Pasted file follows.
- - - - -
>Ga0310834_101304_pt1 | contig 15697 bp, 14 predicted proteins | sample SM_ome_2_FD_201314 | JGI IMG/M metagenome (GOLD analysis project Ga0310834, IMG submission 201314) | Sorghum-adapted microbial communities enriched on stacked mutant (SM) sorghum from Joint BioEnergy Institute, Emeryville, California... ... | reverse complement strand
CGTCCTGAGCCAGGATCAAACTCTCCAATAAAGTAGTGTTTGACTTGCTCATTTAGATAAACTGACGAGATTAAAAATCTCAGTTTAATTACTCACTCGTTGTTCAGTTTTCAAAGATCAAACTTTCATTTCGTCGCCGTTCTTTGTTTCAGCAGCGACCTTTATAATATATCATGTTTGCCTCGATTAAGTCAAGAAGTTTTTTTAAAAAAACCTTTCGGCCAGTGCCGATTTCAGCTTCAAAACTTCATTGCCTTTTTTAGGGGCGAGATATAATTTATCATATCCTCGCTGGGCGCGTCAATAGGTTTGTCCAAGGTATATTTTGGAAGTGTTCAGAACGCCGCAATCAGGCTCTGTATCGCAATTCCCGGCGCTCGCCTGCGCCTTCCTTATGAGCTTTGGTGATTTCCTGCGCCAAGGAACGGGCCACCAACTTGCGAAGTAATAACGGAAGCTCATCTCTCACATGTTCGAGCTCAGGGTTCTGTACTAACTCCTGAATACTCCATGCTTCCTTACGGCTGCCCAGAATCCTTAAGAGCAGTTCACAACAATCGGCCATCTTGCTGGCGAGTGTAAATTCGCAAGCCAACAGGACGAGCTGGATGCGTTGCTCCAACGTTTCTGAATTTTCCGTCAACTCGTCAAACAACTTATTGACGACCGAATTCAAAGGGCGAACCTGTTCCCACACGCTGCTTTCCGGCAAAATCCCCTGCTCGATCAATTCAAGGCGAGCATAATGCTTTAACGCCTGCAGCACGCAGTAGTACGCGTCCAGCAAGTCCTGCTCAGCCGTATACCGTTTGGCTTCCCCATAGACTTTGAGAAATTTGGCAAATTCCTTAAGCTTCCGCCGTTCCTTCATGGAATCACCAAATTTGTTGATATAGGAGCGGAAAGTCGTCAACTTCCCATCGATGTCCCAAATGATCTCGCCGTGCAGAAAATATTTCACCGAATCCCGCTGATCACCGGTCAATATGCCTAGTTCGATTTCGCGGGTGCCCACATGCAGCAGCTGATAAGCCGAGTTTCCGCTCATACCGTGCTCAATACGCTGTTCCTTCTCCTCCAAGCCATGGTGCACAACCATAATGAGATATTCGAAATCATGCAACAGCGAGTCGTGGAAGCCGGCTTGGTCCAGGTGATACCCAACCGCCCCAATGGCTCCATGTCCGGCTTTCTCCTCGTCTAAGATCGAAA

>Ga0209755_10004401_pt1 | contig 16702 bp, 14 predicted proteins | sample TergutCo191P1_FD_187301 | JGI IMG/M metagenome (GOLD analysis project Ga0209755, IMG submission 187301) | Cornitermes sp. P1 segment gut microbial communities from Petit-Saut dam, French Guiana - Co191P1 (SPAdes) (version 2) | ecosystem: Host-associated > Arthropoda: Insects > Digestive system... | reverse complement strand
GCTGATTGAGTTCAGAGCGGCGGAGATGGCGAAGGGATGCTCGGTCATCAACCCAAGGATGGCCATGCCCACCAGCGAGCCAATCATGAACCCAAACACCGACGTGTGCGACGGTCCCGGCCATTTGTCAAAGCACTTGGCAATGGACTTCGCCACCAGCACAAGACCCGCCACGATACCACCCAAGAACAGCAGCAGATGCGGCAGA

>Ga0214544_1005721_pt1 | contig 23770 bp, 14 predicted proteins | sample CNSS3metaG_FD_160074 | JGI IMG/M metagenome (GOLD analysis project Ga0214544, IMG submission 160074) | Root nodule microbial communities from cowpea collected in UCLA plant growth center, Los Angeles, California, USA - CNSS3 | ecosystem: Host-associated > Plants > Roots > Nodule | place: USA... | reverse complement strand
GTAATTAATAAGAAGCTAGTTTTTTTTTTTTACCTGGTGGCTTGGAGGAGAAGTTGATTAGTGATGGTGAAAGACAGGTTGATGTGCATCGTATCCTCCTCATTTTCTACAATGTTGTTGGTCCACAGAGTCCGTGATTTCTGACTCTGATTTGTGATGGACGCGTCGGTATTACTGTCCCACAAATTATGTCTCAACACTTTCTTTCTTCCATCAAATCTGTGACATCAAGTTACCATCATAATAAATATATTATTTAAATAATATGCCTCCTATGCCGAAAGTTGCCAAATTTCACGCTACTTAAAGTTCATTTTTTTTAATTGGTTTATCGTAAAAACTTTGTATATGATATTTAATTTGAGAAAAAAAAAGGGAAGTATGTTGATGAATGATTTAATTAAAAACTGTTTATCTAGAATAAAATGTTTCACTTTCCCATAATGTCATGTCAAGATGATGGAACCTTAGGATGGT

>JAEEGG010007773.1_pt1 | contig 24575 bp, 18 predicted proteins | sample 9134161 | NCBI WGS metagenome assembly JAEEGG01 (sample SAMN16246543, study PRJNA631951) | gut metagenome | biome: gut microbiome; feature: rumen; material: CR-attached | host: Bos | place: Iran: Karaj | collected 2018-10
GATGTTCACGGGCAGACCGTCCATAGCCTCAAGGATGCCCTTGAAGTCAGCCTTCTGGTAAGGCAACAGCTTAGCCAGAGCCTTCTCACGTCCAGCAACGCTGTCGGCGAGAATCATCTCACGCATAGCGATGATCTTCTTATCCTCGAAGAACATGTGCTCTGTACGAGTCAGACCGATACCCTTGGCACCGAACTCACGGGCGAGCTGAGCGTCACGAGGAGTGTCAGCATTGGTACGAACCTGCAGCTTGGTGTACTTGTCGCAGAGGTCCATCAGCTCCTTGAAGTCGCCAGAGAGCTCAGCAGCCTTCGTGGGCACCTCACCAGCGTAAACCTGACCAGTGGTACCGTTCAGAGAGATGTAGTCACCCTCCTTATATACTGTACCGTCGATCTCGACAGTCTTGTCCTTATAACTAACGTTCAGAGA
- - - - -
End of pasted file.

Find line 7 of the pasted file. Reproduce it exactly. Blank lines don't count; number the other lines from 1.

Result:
>JAEEGG010007773.1_pt1 | contig 24575 bp, 18 predicted proteins | sample 9134161 | NCBI WGS metagenome assembly JAEEGG01 (sample SAMN16246543, study PRJNA631951) | gut metagenome | biome: gut microbiome; feature: rumen; material: CR-attached | host: Bos | place: Iran: Karaj | collected 2018-10